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Peru Study Shows Gender Gaps Persist

Lima, April 11 (teleSUR-RHC) The Study, Peru: Gender Gaps 2001-2013, released on Wednesday by the National Institute of Statistics and Informatics estimates that on average Peruvian women earn 30 percent less than men even though they work 9 hours more per week.

Women work a total of 75 hours but out of those only 36.5 are dedicated to activities to earn money while 39.5 are devoted to domestic work.

Dr. María Reyes from the Manuela Ramos Movement worked as an advisor for the study. She explains that one of the reasons for the continued gender disparity is that women spend over half of their time performing unpaid domestic work.

Her role in the study was to counsel investigators as to in what way the study needs to decrease the gender bias often found in research. Dr. Reyes stated "we have to change the way we see things, the way to integrate information and in which direction is directed and always have in mind that there is inequality, there is a huge gender gap.”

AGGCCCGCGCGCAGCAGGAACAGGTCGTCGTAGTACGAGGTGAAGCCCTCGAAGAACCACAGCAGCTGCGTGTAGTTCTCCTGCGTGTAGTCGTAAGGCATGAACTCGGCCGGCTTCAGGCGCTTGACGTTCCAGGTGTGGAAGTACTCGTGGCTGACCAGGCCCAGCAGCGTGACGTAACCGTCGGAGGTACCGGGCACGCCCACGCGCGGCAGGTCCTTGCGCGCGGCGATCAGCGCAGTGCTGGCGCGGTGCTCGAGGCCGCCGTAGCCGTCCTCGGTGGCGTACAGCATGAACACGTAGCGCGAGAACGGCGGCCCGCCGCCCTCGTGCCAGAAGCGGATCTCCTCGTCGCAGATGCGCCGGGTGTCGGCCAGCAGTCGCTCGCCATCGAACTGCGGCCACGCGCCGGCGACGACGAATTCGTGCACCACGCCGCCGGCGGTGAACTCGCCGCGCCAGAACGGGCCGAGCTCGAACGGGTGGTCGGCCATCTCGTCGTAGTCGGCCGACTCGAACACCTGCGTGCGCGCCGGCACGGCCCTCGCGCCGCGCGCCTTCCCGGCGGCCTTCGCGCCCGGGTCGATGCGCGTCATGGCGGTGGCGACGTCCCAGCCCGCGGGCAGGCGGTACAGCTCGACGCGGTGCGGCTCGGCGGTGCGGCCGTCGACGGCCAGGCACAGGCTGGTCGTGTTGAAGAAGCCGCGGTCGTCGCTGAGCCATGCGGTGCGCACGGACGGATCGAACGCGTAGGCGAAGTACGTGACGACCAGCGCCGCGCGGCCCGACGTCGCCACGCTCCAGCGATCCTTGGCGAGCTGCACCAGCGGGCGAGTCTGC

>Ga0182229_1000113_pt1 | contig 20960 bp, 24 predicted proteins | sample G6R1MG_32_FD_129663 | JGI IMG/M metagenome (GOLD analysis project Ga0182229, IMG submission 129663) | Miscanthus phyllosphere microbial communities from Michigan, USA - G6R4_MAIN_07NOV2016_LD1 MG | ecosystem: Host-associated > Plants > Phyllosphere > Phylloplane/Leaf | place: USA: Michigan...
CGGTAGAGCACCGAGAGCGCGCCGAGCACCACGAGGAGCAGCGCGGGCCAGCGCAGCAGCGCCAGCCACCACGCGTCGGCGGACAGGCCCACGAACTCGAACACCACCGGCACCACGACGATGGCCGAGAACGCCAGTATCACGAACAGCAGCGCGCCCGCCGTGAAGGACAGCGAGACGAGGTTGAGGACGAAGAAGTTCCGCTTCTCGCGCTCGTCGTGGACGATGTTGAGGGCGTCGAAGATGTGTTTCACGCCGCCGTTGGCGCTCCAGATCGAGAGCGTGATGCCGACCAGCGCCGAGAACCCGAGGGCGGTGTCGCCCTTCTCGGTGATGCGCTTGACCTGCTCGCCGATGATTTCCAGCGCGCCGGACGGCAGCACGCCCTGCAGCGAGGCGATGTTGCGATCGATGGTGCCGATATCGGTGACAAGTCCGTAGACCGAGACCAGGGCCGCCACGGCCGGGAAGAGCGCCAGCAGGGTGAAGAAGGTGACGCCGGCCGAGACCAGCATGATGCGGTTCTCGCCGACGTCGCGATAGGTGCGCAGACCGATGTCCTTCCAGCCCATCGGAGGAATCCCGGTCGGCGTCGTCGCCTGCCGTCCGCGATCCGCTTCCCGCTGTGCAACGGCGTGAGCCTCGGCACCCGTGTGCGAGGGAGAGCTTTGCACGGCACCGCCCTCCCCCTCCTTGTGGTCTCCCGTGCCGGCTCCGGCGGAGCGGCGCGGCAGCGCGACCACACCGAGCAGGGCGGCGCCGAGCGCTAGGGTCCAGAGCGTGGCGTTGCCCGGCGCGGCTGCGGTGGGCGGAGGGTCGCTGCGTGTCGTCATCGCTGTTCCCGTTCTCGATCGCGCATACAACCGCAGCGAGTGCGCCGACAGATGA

She also added that solutions to the problem are “affirmative action,” “policies of intervention by the state,” and “change in sociocultural patterns." Dr. Reyes also argues that research methodologies need to get rid of market oriented biases. She noted that the study shows that the increase in the number of women joining the labor force is not sufficient to improve gender inequality.

In 2014, there was an increase in the number of women working with 65 working out of every 100 but only 44 percent of those working have formal employment. The other 56 percent work independently.

Lígia Vasquez is one of those who have the double burden of a majority of the domestic labor at home in addition to her formal employment. She works from 2 to 9 p.m. from Monday to Saturday as a secretary at the University of San Marcos but before she arrives to her job -that she describes as demanding and stressful, and while her husband is away at his job- she performs most house chores and attends to the needs of her two children.

"I clean the house, cook, take my kids to school, pick them up, and then I have to get ready for work, get to work on time, start my work, because clients are demanding their applications on a daily basis and we have to assist them," Vasquez explains.

Edited by Ivan Martínez
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